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Why you should let your kid play with her food, when to worry about his mood, how to take advantage of virtual doctor’s visits, and more
It’s perfectly fine for kids to play with what’s on their plate! In a study at the University of Eastern Finland, kindergartners spent hands-on time with fruits and veggies in their classroom by baking and cooking with them, growing a garden, and seeing food-related themes in books and games. As a result, they were more likely to choose these food groups from a snack buffet than kids who didn’t have
these classroom activities. Wondering what else you can do to get your kid to try salad? Dina Rose, PH.D., author of It’s Not About the Broccoli, shares stress-free tips that could help.
STICK TO THE ROTATION RULE.
To help him get into the habit of eating something different every day, don’t offer the same food two days in a row. Say, “You had carrots with lunch yesterday. Today you can have cauliflower or peas, and tomorrow you can have carrots again if you want.”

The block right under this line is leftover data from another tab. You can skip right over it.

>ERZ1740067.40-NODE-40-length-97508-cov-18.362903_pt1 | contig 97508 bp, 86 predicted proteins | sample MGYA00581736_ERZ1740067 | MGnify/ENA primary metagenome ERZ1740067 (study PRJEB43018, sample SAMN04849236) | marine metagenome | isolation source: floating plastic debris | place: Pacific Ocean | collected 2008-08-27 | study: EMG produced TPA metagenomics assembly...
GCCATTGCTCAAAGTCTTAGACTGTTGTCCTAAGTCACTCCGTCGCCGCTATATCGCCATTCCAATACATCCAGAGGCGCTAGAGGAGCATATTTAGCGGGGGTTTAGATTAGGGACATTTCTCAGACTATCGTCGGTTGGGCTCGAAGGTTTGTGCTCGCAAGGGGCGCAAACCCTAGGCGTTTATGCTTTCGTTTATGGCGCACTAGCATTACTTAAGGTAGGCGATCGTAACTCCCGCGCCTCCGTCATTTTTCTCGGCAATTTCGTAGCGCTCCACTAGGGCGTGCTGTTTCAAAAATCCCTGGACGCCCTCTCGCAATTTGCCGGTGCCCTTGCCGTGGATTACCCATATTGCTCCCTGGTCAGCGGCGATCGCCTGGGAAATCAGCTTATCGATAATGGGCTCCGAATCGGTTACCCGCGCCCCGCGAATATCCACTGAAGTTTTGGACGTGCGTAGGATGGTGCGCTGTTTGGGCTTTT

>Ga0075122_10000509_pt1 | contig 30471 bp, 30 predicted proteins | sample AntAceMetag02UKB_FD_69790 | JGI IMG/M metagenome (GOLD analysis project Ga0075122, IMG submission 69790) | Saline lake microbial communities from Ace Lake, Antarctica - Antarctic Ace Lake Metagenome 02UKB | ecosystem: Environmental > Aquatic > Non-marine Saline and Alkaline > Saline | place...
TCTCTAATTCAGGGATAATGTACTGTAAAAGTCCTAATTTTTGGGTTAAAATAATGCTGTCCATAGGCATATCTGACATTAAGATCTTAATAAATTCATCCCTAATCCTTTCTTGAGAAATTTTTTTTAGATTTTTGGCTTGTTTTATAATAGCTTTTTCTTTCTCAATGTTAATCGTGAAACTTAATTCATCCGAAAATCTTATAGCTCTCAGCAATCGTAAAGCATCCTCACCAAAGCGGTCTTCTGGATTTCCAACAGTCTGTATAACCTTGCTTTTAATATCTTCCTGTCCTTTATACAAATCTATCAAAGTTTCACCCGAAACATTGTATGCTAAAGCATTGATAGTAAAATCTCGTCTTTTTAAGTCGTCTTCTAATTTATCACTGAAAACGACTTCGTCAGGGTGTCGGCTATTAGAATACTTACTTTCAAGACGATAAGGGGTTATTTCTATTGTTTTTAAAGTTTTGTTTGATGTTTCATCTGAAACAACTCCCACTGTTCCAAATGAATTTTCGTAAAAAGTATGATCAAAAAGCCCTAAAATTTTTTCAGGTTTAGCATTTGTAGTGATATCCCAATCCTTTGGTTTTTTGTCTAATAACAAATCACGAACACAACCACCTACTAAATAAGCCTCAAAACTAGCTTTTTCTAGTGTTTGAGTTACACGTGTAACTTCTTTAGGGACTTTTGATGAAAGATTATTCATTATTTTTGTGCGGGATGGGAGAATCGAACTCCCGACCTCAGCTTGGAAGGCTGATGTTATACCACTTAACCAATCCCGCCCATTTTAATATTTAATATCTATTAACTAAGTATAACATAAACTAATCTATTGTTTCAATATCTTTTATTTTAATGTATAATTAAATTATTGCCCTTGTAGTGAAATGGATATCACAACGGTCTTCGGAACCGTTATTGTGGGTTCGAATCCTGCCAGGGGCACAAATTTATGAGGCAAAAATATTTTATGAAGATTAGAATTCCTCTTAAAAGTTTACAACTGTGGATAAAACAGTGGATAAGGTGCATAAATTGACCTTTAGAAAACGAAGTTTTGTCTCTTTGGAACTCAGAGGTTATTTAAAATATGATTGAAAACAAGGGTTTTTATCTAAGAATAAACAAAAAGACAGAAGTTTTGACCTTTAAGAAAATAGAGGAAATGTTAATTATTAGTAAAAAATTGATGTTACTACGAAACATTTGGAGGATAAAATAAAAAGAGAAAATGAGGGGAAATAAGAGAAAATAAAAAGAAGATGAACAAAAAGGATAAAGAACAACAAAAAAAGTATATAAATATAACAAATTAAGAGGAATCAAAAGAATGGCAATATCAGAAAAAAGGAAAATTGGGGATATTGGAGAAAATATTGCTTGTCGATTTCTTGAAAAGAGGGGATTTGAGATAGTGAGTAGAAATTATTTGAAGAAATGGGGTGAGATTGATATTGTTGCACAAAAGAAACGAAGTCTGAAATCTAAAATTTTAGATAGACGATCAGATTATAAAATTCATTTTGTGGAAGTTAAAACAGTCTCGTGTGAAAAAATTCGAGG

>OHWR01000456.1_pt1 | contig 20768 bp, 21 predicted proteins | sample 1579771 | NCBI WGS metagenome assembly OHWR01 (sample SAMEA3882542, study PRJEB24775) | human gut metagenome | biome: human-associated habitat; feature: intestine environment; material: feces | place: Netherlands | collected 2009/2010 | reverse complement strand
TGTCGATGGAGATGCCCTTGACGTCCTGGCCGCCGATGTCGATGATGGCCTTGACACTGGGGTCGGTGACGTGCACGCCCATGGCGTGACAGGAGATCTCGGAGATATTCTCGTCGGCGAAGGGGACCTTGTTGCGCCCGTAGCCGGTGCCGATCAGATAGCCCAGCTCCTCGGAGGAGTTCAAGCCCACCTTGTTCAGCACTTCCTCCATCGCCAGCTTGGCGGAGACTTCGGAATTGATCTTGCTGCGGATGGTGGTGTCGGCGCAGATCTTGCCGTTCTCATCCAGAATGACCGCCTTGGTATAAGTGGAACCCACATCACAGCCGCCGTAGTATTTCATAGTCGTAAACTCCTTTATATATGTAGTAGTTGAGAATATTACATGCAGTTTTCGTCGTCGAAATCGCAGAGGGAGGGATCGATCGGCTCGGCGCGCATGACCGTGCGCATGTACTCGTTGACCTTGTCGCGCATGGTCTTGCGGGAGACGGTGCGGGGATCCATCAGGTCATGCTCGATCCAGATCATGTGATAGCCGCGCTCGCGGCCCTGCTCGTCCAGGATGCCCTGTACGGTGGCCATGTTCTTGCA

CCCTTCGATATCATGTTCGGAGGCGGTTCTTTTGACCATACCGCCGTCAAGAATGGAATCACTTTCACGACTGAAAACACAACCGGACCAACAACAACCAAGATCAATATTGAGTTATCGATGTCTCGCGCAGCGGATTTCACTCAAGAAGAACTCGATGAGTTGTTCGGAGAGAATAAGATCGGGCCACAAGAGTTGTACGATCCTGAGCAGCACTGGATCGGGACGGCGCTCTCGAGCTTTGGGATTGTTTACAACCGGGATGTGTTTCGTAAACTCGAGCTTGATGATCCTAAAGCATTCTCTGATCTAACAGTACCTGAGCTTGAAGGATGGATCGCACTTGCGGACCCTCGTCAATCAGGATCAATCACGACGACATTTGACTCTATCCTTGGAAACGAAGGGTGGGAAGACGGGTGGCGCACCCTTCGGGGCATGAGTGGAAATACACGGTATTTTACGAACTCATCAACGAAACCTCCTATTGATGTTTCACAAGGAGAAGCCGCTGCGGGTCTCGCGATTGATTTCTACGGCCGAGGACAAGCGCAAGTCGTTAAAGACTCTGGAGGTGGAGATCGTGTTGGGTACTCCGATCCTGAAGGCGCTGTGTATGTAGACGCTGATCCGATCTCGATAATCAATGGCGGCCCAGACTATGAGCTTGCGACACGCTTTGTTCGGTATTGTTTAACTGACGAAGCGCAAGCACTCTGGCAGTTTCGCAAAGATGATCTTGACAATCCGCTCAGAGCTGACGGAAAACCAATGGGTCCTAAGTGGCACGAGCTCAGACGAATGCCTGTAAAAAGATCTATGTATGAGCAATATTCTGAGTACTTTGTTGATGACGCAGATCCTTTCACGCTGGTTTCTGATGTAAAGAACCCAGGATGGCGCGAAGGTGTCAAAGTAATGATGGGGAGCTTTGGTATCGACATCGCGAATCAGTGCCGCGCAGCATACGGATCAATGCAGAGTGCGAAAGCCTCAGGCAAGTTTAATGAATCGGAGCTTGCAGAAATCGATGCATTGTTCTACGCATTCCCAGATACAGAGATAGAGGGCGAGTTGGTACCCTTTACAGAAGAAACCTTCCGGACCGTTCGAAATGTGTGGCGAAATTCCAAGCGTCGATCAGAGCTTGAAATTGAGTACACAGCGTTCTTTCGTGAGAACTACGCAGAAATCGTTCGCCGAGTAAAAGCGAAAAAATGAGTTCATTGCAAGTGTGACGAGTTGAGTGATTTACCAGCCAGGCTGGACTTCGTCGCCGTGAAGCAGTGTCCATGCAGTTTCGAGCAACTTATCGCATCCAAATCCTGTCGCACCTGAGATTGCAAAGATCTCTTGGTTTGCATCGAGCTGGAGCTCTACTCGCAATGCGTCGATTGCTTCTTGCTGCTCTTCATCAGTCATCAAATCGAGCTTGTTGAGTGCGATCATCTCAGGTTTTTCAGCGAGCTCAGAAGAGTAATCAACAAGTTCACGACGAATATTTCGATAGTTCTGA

BE UP-FRONT ABOUT INGREDIENTS.
You want your kid to trust you about her food, especially if she’s picky. If she asks what that green speck is in her smoothie, tell her you added spinach. And if she responds, “Yuck, no way!” say, “Now you know what’s in it. Let’s investigate those specks.” Then show her what a spinach leaf looks like.
LET HIM POKE AND PROD. The food on his plate doesn’t necessarily have to go into his mouth. If he moves a vegetable around, pulls it apart with his fingers, or sniffs it, then he’s at least getting more familiar with its look and feel. (And, hey, it might end up in his mouth one day!)